Viewing Black Panther through this lens, it’s evident the villain does not have to be a person but rather is a country. A country that has birthed, raised, and molded the anger, frustration, and pain that we see represented in Killmonger and that lives in nearly every black American today. (Nearly—Clarence Thomas is cool with the way things are.) What we see in Killmonger is a social commentary on what America does to black people, especially black men. What is reflected in Killmonger is the impact of systemic racism on black men, juxtaposed against what happens when we are given the chance to thrive (the success of the Wakandans, and specifically T’Challa). This movie holds a mirror up to our society to show not only the impact but the inevitable outcome, as Killmonger grows beyond the CIA that trained him. He is the chickens coming home to roost.
Consider for a moment that black lives are so undervalued that the moment you proclaim that they matter, opponents suddenly rush in to say that “All Lives Matter” or “Blue Lives Matter”—but notice almost no one chimes in with “White Lives Matter.” Why? Because it doesn’t need to be said; it’s a given.
Americans of color are incarcerated at a disproportionate rate: one in every 15 African American men and one in every 36 Hispanic men are incarcerated in comparison to 1 in every 106 white men. As of 2014, only 41% of black families lived in owner-occupied housing, as compared to white families, which come in at 71%. Since January 2000, the employment rate for black American men has been 11 to 15 percent lower than the rate for whites in every month. The estimates for the death toll of American slavery ranges from 6 to 150 million, depending on the source; black lives were so undervalued that we cannot account for all the people thrown overboard, chained to boulders, because supplies were running low, or beaten to death because they were “uppity.”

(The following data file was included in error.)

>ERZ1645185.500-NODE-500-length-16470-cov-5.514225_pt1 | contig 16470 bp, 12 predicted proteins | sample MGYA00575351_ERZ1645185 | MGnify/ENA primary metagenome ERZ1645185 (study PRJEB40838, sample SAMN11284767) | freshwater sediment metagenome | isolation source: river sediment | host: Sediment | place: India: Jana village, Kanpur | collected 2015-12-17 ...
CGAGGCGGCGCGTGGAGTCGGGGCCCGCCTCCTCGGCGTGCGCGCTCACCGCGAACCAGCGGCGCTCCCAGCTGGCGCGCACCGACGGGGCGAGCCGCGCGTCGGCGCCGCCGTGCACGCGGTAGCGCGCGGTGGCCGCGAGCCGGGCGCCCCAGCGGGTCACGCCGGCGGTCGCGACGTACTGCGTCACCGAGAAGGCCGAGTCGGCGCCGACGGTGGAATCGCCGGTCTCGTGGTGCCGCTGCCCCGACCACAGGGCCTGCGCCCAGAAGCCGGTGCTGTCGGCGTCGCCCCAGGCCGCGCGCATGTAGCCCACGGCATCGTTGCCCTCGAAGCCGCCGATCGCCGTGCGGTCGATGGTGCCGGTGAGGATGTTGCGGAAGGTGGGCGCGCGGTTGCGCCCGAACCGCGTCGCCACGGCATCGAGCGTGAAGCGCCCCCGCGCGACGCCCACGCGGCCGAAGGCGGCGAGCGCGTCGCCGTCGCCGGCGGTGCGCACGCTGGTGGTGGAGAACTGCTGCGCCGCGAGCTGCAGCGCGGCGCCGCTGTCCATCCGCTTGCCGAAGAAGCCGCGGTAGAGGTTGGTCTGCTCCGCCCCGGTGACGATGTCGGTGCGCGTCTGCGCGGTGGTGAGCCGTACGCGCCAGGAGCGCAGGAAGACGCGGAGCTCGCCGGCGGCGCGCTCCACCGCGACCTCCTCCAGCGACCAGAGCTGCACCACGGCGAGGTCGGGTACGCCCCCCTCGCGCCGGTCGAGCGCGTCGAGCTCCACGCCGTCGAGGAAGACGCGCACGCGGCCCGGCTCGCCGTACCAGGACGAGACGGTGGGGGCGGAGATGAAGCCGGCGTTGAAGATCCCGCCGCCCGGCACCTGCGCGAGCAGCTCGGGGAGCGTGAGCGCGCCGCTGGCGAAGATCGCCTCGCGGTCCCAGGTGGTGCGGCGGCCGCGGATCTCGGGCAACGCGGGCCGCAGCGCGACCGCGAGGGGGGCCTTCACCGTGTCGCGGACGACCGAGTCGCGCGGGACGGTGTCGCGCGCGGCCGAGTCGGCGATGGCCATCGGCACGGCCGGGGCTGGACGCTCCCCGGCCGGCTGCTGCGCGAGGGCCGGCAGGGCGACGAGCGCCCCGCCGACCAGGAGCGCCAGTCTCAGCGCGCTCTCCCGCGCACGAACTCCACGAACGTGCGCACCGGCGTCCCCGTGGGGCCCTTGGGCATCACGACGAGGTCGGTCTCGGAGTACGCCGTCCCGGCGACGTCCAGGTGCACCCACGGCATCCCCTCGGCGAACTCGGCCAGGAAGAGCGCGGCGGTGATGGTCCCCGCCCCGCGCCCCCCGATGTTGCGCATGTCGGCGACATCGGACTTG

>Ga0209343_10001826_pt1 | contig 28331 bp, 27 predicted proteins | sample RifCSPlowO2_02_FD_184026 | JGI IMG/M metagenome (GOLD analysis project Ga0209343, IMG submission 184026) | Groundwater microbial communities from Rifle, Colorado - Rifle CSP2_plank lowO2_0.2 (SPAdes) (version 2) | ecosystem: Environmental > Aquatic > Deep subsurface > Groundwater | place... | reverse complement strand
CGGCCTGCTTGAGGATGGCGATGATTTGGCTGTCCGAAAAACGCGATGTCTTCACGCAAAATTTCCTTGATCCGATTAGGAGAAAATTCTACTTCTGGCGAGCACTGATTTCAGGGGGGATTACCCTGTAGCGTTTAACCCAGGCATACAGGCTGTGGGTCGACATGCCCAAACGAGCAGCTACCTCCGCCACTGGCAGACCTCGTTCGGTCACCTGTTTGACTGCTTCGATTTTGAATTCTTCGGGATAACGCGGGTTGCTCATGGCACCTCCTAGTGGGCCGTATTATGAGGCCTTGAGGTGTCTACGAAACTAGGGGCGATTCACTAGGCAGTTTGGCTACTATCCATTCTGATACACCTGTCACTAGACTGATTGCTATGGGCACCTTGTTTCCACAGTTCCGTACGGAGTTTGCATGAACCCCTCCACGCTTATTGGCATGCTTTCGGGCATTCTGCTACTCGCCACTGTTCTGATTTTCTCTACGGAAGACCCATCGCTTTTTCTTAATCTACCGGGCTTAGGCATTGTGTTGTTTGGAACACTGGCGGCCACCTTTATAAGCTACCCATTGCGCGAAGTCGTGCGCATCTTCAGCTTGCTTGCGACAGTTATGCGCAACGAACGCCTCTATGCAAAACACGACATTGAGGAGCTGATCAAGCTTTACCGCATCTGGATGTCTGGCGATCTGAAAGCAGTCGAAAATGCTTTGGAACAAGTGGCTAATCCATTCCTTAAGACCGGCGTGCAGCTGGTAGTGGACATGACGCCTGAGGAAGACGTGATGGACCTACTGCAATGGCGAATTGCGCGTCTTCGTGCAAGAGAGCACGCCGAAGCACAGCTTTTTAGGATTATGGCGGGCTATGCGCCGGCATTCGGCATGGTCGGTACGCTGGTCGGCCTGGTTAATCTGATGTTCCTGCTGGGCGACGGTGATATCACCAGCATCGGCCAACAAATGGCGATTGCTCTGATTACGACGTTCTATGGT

Police killed 1,147 people in the U.S. in 2017. Black people were 25 percent of those killed despite being only 13 percent of the population. Black people are three times as likely to be killed by police as white people, and in 2014, less than a third of black people killed by police were armed and accused of a violent crime. It’s when statistics like these come out that people proclaim, acknowledge, and insist that black lives matter—and this is countered with “blue lives matter”?!
Do you see the disconnect?
Can you understand the frustration that comes from knowing that in this article we have only scratched the surface of the disparities, maltreatment, and oppression of black Americans? Can you perhaps understand where Killmonger is coming from?
Killmonger is a phenomenal adversary for T’Challa, but he is an even greater indictment of America and the need for the country to seriously start casting aside the evils of bigotry. I’m not saying I agree with his methods, but I do understand.